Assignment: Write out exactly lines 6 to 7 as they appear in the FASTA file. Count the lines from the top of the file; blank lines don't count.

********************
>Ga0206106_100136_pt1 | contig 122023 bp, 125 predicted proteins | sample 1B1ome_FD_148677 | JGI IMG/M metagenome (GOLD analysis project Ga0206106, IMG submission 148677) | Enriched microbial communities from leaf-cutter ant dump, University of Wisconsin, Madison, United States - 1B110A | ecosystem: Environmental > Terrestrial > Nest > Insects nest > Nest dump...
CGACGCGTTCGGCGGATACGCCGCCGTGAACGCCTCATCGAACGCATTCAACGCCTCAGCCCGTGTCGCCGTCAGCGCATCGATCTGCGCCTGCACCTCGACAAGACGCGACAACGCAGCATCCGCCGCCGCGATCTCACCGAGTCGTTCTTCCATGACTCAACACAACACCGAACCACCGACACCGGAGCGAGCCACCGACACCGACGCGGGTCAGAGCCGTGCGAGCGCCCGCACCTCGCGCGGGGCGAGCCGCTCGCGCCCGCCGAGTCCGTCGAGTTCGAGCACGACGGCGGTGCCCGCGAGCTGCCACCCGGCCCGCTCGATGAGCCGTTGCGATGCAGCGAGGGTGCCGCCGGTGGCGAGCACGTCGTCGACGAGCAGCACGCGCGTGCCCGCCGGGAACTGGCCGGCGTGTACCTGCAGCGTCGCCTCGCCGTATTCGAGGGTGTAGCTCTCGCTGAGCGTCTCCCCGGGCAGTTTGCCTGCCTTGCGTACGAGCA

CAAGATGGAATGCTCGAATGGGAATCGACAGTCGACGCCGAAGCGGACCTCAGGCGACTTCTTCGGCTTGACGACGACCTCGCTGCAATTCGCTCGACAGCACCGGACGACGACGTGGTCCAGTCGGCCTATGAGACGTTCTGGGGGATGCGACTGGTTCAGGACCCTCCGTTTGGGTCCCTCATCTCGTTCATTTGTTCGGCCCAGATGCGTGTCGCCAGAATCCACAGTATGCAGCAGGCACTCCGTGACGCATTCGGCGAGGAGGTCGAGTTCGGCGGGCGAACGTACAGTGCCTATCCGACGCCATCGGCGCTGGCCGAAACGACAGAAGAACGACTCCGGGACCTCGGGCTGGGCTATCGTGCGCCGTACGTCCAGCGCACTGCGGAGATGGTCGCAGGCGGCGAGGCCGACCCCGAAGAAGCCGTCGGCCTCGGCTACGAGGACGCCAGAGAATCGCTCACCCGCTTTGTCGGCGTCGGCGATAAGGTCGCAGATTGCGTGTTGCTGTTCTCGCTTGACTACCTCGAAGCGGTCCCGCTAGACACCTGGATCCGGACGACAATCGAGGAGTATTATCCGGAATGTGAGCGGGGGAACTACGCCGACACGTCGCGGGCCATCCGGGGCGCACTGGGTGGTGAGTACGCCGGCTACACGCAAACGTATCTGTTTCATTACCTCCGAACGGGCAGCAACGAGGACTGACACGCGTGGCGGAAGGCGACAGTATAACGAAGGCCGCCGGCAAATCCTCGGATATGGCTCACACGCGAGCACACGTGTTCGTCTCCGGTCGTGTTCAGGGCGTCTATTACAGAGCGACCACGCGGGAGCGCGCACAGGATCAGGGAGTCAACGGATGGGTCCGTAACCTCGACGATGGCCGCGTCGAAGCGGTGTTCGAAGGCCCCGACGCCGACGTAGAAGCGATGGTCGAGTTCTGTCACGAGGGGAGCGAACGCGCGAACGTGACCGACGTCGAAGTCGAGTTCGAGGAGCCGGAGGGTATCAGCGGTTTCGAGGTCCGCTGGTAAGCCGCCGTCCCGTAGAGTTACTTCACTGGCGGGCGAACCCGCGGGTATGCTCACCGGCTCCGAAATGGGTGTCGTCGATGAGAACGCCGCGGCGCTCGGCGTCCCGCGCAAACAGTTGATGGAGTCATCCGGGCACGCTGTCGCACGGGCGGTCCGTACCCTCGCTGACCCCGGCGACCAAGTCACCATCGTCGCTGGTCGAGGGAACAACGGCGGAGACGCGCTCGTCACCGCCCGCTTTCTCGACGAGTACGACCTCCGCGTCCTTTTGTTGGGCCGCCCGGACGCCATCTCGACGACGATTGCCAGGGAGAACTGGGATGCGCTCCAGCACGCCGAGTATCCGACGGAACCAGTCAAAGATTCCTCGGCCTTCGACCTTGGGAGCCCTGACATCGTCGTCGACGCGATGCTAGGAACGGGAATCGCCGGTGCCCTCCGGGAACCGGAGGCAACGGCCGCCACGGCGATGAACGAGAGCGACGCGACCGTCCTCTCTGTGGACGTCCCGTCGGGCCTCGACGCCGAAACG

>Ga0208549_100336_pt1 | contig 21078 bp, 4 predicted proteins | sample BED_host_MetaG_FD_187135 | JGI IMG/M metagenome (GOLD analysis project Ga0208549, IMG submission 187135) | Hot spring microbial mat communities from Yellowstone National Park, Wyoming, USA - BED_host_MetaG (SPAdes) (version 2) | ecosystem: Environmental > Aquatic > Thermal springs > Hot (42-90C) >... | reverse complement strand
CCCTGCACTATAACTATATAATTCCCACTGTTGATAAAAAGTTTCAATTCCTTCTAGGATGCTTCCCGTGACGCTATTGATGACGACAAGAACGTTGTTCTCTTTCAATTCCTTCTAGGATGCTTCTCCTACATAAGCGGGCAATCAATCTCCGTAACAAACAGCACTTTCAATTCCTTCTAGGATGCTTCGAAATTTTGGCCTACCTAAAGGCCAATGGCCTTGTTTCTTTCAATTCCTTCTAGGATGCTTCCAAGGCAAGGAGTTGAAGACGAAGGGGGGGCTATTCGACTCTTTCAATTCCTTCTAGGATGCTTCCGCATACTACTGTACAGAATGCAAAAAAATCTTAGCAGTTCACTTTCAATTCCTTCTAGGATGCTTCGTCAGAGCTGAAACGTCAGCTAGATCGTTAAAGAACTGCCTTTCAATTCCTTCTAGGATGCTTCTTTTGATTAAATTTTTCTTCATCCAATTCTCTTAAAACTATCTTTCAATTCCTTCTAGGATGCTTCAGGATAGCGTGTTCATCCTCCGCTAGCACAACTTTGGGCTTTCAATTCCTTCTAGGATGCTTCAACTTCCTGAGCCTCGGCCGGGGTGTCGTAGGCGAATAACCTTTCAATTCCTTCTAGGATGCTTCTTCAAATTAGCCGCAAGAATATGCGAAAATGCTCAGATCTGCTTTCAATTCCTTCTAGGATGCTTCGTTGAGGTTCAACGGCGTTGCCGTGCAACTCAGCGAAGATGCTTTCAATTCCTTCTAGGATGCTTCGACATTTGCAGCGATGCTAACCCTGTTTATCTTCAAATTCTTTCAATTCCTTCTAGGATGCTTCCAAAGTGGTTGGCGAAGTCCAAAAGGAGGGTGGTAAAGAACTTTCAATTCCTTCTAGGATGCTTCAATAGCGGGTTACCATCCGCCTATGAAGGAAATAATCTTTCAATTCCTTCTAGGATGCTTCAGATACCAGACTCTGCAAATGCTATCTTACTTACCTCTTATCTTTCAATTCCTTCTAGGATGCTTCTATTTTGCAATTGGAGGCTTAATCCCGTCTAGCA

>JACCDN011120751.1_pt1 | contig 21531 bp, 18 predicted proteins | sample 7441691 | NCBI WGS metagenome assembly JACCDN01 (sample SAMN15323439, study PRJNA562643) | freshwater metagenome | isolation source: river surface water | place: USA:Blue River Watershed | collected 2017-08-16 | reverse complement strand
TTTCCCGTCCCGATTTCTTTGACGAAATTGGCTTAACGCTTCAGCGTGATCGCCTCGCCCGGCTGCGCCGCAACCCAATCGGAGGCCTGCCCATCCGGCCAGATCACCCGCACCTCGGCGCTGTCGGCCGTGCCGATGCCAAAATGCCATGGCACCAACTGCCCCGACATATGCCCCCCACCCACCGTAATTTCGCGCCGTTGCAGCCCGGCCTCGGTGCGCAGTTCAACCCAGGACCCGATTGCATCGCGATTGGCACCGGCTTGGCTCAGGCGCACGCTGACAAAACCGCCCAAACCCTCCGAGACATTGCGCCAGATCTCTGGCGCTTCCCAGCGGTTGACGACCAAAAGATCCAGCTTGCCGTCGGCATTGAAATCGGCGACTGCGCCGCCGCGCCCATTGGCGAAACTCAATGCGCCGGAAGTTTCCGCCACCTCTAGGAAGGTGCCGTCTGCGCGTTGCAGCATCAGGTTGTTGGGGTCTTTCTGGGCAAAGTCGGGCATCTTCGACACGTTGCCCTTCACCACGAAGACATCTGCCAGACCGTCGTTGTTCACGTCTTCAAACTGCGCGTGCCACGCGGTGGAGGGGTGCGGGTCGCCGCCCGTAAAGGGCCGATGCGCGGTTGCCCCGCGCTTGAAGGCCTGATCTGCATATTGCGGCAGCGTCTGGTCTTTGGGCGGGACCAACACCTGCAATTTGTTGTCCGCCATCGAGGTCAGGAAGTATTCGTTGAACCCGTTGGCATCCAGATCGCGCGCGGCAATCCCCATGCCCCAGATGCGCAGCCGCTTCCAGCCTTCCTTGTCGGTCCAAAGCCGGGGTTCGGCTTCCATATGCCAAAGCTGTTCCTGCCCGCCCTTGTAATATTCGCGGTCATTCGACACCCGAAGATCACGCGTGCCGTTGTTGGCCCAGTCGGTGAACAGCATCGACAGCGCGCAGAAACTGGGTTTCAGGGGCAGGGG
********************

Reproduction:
>JACCDN011120751.1_pt1 | contig 21531 bp, 18 predicted proteins | sample 7441691 | NCBI WGS metagenome assembly JACCDN01 (sample SAMN15323439, study PRJNA562643) | freshwater metagenome | isolation source: river surface water | place: USA:Blue River Watershed | collected 2017-08-16 | reverse complement strand
TTTCCCGTCCCGATTTCTTTGACGAAATTGGCTTAACGCTTCAGCGTGATCGCCTCGCCCGGCTGCGCCGCAACCCAATCGGAGGCCTGCCCATCCGGCCAGATCACCCGCACCTCGGCGCTGTCGGCCGTGCCGATGCCAAAATGCCATGGCACCAACTGCCCCGACATATGCCCCCCACCCACCGTAATTTCGCGCCGTTGCAGCCCGGCCTCGGTGCGCAGTTCAACCCAGGACCCGATTGCATCGCGATTGGCACCGGCTTGGCTCAGGCGCACGCTGACAAAACCGCCCAAACCCTCCGAGACATTGCGCCAGATCTCTGGCGCTTCCCAGCGGTTGACGACCAAAAGATCCAGCTTGCCGTCGGCATTGAAATCGGCGACTGCGCCGCCGCGCCCATTGGCGAAACTCAATGCGCCGGAAGTTTCCGCCACCTCTAGGAAGGTGCCGTCTGCGCGTTGCAGCATCAGGTTGTTGGGGTCTTTCTGGGCAAAGTCGGGCATCTTCGACACGTTGCCCTTCACCACGAAGACATCTGCCAGACCGTCGTTGTTCACGTCTTCAAACTGCGCGTGCCACGCGGTGGAGGGGTGCGGGTCGCCGCCCGTAAAGGGCCGATGCGCGGTTGCCCCGCGCTTGAAGGCCTGATCTGCATATTGCGGCAGCGTCTGGTCTTTGGGCGGGACCAACACCTGCAATTTGTTGTCCGCCATCGAGGTCAGGAAGTATTCGTTGAACCCGTTGGCATCCAGATCGCGCGCGGCAATCCCCATGCCCCAGATGCGCAGCCGCTTCCAGCCTTCCTTGTCGGTCCAAAGCCGGGGTTCGGCTTCCATATGCCAAAGCTGTTCCTGCCCGCCCTTGTAATATTCGCGGTCATTCGACACCCGAAGATCACGCGTGCCGTTGTTGGCCCAGTCGGTGAACAGCATCGACAGCGCGCAGAAACTGGGTTTCAGGGGCAGGGG